LETTERS Regarding“NeurovascularManifestationsofHereditary HemorrhagicTelangiectasia:AConsecutiveSeriesof376 Patientsduring15Years” e would like to thank the authors Brinjikji et al for their patients. The authors acknowledged absence of cerebral angiog- Wstudy titled “Neurovascular Manifestations of Hereditary raphy in all patients as a limitation of the study because angiogra- Hemorrhagic Telangiectasia: A Consecutive Series of 376 Patients phy is more sensitive for detection of smaller AVMs. Do the au- during 15 Years.” The authors have nicely described the spectrum thors advocate angiography in all patients? Other than finding of cerebrovascular lesions in a large series of patients with hered- additional small AVMs, could the authors elaborate on the added itary hemorrhagic telangiectasia (HHT). utility of performing angiography? Did any patients receive repeat The authors included only patients with definite HHT (met imaging? 3 of 4 Curacao criteria) and had a group of 376 patients over a Of the spectrum of vascular lesions described in patients with 15-year period. Could the authors tell us how many patients in HHT, the nidus-type AVMs may not have a completely benign total were imaged for screening for HHT during this time period natural history. The rationale for screening patients with HHT for at their institution? Did these patients have any neurologic symp- brain vascular malformations has been stated to be to detect a toms, or was neuroimaging performed to screen for brain vascu- vascular malformation before the development of a debilitating lar malformations? The authors stated that screening MR imaging hemorrhage. However, there is absence of literature proving that may be warranted for both adults and children. However, the screening or preemptive treatment are effective strategies in HHT. group formulating the guidelines found only Level 3 evidence for It would be very helpful if the authors, through their large series, this recommendation (opinions of respected authorities, based can answer these questions. on clinical experience, descriptive studies, or reports of expert committees). To better understand the utility of screening, an- Disclosures: Kimberly Seifert—UNRELATED: Employment: Virginia Commonwealth swers to a few questions would be helpful. University, Yale, Comments: residency training compensation. Five patients in this study with single nidal brain AVMs pre- sented with hemorrhage. Could the authors describe how many other patients included in the study had hemorrhage over the REFERENCES course of the study (assuming follow-up was available) and how 1. Brinjikji W, Iyer VN, Yamaki V, et al. Neurovascular manifestations of hereditary hemorrhagic telangiectasia: a consecutive series of 376 many patients were treated? It would also help if the authors could patients during 15 years. AJNR Am J Neuroradiol 2016;37:1479–86 mention the criteria used for treatment of nidal AVMs in these CrossRef Medline patients. Did any of the treated patients develop complications 2. Faughnan ME, Palda VA, Garcia-Tsao G, et al. International guide- from treatment or have hemorrhage on follow-up? lines for the diagnosis and management of hereditary haemorrhagic We would also appreciate if the authors could comment on the telangiectasia. J Med Genet 2011;48:73–87 CrossRef Medline X A. Malhotra utility of vascular imaging in this patient subset. CTA/MRA was X X. Wu performed in 140 patients (37.2%), and DSA performed in 46 X K. Seifert Department of Radiology and Biomedical Imaging Yale School of Medicine http://dx.doi.org/10.3174/ajnr.A4986 New Haven, Connecticut E16 Letters Feb 2017 www.ajnr.org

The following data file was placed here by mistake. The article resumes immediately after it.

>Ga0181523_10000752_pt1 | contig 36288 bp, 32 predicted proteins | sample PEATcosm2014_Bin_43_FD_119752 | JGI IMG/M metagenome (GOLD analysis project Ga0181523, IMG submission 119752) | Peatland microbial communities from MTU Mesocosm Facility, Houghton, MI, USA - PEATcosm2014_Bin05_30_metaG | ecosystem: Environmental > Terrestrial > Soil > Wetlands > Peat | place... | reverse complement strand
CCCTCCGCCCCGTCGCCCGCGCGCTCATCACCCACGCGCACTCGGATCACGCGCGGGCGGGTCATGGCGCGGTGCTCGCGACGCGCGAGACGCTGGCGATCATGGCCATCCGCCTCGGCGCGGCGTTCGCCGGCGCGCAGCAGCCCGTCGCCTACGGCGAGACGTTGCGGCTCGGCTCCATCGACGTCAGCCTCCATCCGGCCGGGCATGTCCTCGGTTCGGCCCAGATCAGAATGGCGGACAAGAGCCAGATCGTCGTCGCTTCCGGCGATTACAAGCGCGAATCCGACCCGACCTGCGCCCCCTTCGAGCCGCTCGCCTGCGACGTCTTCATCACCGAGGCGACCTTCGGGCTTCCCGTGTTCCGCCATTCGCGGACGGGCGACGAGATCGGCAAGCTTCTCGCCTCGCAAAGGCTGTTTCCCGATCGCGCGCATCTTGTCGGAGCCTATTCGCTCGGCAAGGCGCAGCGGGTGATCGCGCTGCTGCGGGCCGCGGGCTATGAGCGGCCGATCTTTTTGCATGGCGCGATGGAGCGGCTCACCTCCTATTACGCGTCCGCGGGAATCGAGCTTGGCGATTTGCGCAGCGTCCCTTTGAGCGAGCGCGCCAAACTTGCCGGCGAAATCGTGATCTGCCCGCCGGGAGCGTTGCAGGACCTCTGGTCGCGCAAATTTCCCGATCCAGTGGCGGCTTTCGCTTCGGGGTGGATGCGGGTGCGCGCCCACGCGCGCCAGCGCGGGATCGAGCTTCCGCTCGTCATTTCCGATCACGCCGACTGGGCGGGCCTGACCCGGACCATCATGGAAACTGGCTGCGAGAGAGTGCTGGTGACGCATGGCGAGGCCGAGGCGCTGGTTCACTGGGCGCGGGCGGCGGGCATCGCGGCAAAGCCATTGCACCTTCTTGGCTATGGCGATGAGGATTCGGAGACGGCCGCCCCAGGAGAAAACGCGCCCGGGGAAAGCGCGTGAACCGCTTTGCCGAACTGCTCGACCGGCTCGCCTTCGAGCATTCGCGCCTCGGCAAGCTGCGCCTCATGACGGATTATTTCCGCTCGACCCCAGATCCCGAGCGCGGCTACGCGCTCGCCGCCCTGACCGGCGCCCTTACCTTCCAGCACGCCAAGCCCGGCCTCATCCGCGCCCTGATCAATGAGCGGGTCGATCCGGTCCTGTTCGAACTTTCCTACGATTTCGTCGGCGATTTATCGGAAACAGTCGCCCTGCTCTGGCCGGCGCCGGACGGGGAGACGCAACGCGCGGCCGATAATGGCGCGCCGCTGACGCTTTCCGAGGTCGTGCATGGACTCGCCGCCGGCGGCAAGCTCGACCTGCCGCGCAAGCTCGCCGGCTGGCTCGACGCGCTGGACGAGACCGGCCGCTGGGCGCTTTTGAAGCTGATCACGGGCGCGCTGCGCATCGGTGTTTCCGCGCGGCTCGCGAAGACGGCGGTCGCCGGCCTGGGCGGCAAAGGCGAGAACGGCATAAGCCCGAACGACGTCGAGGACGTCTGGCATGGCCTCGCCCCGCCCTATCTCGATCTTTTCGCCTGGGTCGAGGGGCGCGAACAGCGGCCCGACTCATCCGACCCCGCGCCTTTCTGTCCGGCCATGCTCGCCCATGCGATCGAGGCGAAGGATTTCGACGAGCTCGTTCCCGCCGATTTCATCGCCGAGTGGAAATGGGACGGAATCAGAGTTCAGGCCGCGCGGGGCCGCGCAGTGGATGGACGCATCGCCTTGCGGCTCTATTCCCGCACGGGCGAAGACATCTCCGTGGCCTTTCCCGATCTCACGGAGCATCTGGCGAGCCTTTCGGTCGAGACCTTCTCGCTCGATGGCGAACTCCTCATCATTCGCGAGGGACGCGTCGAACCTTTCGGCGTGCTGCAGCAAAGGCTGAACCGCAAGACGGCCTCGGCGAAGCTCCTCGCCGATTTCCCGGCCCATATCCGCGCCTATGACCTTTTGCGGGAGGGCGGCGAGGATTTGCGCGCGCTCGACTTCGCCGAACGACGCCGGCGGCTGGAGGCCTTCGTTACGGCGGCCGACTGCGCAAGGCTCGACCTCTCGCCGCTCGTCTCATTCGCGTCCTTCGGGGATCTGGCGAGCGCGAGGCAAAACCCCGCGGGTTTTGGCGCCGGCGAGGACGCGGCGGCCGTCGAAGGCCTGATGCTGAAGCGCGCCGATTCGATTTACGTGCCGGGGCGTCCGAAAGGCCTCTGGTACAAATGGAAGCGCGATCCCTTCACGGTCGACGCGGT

Journal

American Journal of NeuroradiologyAmerican Journal of Neuroradiology

Published: Feb 1, 2017